“Surrender.” The Doctor’s solution to the conflict echoes the furious simplicity of his Zygons speech, where he wanted both sides to simply pack up and go home. It’s a word of power though. One made almost impossible by the same faith. Because sometimes carrying on believing in a cause despite the evidence is easier than admitting you’ve been duped.

Ultimately, it’s that attitude which is under attack in Boom. Overlapping it with the Clerics previously established in Moffat’s earlier stories is too good a beat to resist. But sometimes it springs from religion, or politics, nationalism or something else entirely. It’s the ability to switch off the questioning part of your brain, to simply trust that there’s some ‘greater good’ to your actions that someone, somewhere, understands. Wherever it comes from, it’s just as dangerous in the Doctor’s eyes.

In the final analysis, of course, faith is both the problem and the solution. The Doctor may disdain faith in authority, divine or otherwise, but Doctor Who frequently places a different kind of faith in the bonds of friendship and family. So it’s the power of love that finally saves the day. It’s a very on-brand solution from Moffat. However more often than not, he makes such endings feel earned and more complex that they might be in the hands of a lesser writer. So the soldier who naively trusts that the Ambulances’ behaviour is a bug, not a feature, becomes the holy data-ghost who tears it all down so his daughter doesn’t become another casualty.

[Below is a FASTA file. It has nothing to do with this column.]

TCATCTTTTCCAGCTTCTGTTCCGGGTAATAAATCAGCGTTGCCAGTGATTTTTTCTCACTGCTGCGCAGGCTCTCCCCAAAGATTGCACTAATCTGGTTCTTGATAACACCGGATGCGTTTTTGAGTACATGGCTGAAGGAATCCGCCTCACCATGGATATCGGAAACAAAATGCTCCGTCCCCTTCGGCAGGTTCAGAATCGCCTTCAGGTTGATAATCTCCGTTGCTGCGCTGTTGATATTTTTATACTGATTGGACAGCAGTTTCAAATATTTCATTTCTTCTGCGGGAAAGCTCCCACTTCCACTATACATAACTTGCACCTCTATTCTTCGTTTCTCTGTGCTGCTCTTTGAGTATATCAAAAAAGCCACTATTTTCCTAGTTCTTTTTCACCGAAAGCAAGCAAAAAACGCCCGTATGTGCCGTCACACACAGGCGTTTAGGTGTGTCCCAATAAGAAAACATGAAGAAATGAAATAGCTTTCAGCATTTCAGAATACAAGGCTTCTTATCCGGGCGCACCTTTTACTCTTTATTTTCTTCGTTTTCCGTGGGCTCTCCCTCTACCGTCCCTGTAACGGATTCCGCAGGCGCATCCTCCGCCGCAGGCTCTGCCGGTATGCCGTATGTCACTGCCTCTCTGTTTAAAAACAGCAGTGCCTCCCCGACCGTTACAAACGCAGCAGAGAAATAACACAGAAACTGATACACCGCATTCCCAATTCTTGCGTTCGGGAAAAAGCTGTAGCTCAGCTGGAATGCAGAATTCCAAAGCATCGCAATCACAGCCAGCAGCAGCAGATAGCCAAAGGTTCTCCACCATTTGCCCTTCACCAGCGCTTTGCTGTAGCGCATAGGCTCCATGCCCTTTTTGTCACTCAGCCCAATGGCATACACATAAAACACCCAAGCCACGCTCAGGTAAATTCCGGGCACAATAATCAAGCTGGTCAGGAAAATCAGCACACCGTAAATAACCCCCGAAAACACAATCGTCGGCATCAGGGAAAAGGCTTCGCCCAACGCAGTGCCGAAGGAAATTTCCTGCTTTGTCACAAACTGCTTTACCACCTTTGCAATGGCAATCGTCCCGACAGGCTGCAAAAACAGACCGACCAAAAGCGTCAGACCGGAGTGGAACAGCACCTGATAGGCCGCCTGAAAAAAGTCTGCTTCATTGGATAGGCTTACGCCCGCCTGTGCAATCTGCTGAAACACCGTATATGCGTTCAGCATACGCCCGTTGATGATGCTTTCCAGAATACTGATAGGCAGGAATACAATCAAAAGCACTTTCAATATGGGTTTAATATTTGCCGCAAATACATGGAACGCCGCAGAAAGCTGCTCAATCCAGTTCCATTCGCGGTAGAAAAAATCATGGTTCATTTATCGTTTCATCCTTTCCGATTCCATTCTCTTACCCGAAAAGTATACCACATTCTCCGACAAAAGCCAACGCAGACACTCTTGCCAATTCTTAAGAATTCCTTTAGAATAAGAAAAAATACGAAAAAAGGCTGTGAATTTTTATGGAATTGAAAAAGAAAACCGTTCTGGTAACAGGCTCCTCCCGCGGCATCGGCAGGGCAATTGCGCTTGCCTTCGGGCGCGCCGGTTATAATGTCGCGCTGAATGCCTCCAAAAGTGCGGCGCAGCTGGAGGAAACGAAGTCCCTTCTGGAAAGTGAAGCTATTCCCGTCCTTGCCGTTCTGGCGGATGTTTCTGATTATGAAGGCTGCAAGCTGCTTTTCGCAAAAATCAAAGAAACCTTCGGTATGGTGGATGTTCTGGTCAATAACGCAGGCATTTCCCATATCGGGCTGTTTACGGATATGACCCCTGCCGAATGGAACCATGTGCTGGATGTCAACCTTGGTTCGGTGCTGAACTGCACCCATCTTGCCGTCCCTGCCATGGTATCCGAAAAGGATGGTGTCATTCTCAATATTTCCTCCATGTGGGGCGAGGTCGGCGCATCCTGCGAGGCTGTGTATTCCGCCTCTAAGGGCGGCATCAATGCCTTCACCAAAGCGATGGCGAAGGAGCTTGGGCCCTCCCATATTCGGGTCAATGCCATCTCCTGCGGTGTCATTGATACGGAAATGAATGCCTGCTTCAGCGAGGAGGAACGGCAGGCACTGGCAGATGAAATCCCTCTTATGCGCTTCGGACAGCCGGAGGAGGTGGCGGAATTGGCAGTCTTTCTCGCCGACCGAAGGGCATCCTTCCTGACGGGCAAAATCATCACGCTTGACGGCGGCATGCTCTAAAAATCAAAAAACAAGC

Boom is not so much an attack on belief, then, but a cautionary tale about who to place your belief in. Not in corporations, governments, or religious leaders. But in family and heart.

And for many fans, they believe in Steven Moffat.

Lindy (CALLIE COOKE) and the Doctor (NCUTI GATWA) in Dot and Bubble ,BBC Studios/Bad Wolf,James Pardon Doctor Who
Lindy (CALLIE COOKE) and the Doctor (NCUTI GATWA) in Dot and Bubble ,BBC Studios/Bad Wolf,James Pardon

Doctor Who continues at midnight Friday night BST with Dot and Bubble on iPlayer in the UK, and on Disney+ everywhere else except Ireland

1 COMMENT

  1. Hi, great review hitting all the major points of the plot. However, can we start a conversation about the extreme tonal shifts this episode takes? The Doctor is playing an invisible drum solo and doing his usual schtick while a newly orphaned little girl stands there holding her father’s corpse. Then later he is all about sunrises and fun before dropping to a knee and being all serious. It just felt so strange. I can’t be the only one who thinks so.